Canadians are generally uncomfortable with extremism. As a democracy Canada is noted for its tolerance and acceptance of a wide range of political beliefs; its governments have never varied from he center stage of conservative and liberal philosophy. The same cannot be said for other countries. Many European nations are hotbeds of political activism. Parties of the far left and far right vie for political power in an proper contest that pits Communist against Fascist, radical against reactionary. Activity 3: Consider the following questions with reference to pages 9- 18 and 105 – 1 1: in Perspectives on Ideology: 1 .

What kind of government and political system would be necessary if one viewed human beings in the same way as Thomas Hobbes, that is, as selfish, nominative, and prone to evil? 2. Why would an authoritarian style Of government be advocated by someone who places the highest value on unity, order, and military strength? 3. Use the DEL glossary to explain the following terms: authoritarianism, autocracy, despotism, dictatorship, divine-right, monarchy, plutocracy, theocracy 4. What would the nature of government tend to be like if one viewed human beings as cooperative, rational, and essentially good, as was the case with John Locke and J. J.

Rousseau? 5. Explain how the ideas Of Locke, Nonentities, Smith and Mill challenged the status quo. 6. With reference to page 18 of Perspectives on Ideology: Contrast Rousseau views of “man in nature’ with “man in society’. To what structures and forces within society did he attribute these differences? 7. Compare Rousseau position with Hobbler’s. What could account for Ethel different conclusions about the state of man in nature? 8. Explain how the concept of the social contract is reflected in the ideas of Hobbes and Locke. 9. Explain how the social contract might serve as the basis of both individualist and collectivist ideologies. 0. Explain how the differing views of Hobbes and Locke result in significantly efferent ways of organizing society. 1 1. Where are power, authority and decision-making best placed in society? Why? To what extent does your position reflect a Hobnails or Locked perspective? 12. J. S. Mill analyzed the dynamic relationship between the individual and society. Explain how this dynamic results in both preservations of and restrictions to individual liberty. Activity 4 Complete the following with reference to pages 23 and 31 -47 and 50-51 of Perspectives on Ideology: 1.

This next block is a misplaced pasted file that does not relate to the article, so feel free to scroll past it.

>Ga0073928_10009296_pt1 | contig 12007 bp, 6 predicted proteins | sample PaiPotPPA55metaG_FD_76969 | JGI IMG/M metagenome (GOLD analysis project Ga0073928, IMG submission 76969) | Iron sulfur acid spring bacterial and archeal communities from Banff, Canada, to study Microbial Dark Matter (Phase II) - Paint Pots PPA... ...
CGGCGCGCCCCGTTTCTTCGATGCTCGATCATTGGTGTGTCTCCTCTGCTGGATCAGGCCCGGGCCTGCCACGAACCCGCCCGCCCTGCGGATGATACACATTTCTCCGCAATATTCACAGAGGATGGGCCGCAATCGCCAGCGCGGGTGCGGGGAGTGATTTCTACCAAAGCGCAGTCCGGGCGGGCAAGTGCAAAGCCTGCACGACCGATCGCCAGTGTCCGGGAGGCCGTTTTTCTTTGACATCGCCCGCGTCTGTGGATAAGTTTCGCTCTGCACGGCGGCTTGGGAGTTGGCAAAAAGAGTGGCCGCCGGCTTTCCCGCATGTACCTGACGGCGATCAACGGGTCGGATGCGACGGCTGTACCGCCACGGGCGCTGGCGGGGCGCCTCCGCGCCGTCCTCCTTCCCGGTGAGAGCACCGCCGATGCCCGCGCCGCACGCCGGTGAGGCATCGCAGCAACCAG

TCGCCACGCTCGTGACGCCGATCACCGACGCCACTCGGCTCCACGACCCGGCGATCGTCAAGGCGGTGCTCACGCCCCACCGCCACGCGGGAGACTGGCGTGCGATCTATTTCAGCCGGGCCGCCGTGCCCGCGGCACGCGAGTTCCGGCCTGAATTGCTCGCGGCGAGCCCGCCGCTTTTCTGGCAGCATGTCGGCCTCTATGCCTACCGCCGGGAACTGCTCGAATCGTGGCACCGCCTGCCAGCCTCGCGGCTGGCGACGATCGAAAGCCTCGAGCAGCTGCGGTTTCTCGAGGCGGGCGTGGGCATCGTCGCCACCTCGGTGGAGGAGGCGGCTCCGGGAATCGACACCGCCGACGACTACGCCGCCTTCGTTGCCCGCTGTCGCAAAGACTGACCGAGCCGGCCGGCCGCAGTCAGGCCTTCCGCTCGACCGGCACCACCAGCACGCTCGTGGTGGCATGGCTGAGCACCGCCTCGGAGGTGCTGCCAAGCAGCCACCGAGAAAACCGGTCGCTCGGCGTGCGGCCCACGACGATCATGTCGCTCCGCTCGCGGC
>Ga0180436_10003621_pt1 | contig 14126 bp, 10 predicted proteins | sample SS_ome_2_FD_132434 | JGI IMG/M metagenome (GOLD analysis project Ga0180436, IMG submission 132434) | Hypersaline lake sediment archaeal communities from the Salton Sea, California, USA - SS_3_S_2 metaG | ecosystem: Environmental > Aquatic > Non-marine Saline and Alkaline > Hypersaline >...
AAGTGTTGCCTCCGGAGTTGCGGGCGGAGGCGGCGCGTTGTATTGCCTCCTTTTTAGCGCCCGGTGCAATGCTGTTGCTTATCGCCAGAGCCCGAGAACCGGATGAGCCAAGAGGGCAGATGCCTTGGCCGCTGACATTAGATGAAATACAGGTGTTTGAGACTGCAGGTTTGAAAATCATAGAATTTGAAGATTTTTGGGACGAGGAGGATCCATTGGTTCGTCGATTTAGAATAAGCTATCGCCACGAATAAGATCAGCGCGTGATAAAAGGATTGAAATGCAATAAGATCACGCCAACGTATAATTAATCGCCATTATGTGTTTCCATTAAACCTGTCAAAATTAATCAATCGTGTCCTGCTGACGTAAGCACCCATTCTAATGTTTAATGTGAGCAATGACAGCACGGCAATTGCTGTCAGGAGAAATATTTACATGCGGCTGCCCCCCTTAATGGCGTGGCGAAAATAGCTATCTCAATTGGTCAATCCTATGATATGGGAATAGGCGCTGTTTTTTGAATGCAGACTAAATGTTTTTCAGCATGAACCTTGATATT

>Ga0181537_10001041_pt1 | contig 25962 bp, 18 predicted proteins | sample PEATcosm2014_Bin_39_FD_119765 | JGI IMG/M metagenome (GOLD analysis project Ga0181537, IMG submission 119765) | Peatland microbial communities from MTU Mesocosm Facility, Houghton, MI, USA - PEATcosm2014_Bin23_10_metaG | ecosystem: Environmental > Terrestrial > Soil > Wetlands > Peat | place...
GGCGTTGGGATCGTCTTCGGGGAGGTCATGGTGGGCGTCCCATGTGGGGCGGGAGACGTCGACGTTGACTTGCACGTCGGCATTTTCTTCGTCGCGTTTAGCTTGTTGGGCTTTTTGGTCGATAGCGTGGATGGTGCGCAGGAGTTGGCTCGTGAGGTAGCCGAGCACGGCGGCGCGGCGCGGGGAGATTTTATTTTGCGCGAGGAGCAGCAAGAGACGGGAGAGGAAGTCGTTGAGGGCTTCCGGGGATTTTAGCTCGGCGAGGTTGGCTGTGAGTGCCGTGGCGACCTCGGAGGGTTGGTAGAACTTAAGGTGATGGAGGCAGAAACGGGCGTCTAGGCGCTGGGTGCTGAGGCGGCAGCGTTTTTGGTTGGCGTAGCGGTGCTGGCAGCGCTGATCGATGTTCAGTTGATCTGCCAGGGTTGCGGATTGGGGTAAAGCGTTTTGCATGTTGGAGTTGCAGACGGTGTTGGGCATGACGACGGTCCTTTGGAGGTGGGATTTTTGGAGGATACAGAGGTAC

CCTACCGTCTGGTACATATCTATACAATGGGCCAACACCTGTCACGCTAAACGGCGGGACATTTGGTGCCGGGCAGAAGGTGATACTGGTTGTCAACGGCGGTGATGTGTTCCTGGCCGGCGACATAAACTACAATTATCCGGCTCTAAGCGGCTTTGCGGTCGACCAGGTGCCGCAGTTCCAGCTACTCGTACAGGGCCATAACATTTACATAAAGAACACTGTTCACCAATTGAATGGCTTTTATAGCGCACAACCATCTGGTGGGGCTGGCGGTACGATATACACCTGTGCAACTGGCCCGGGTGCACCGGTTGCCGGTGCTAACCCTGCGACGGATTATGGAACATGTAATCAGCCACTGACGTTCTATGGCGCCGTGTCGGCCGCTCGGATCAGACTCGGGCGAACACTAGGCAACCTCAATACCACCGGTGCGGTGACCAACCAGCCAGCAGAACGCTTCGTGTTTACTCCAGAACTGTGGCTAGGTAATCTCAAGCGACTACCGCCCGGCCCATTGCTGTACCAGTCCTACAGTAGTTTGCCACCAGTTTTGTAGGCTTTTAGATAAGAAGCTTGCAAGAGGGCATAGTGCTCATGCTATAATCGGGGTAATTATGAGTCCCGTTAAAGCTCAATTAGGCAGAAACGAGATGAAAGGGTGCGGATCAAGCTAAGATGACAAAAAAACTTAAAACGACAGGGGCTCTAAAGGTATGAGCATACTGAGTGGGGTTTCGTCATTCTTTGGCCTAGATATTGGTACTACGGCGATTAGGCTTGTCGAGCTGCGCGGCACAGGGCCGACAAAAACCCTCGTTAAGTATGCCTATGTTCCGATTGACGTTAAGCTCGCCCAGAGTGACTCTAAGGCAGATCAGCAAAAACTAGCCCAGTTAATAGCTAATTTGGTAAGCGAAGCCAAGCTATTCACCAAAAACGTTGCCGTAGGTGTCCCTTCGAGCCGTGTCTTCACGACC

Identity could be said to be influenced by genetic, historic, cultural and current factors. Can one’s “personal identity’ be separated from one’s “collective identity”? 2. Briefly identify what you consider to be the most critical factors that influence identity. To what extent do these factors represent underlying “themes” that characterize ideological belief? Activity 5: Complete the following with reference to pages 62 – 70 in Perspectives on Ideology: 1 . Briefly explain the importance of collectivist and individualist principles in human history. Activity 6: Complete the following with reference to pages 80 – 85 in Perspectives on 1.

Briefly summarize the principles of collectivism. To what extent do they complement rather than oppose the principles Of individualism. Activity 7: Complete the following with reference to pages 44 -47 in Perspectives on 1. Explain Marshall Macaulay’s concept that the “medium is the message”. To what extent is media’s impact reflected in high tech advertising? 2. Explain how Chomsky and Herdsman’s concern with the potential of media to establish hegemonic control might negatively impact the ability of citizens to participate in a democracy. It is important to realize that individualism and collectivism do not represent an either/or proposition.

Social issues are complex and should not be reduced to a simple choice. Political rhetoric often characterizes controversial matters in black and white terms creating a “popularization” that unfairly demotions the opposition. Recognizing this, Social Studies emphasize the importance of critical thinking; making decisions that are supported by evidence and guided by reason. Historical thinking and geographic thinking are important skills in this process. Neither is based entirely on “known truths” but rather on facts, accepted beliefs and critical interpretations that recognize the influence of a did variety of factors.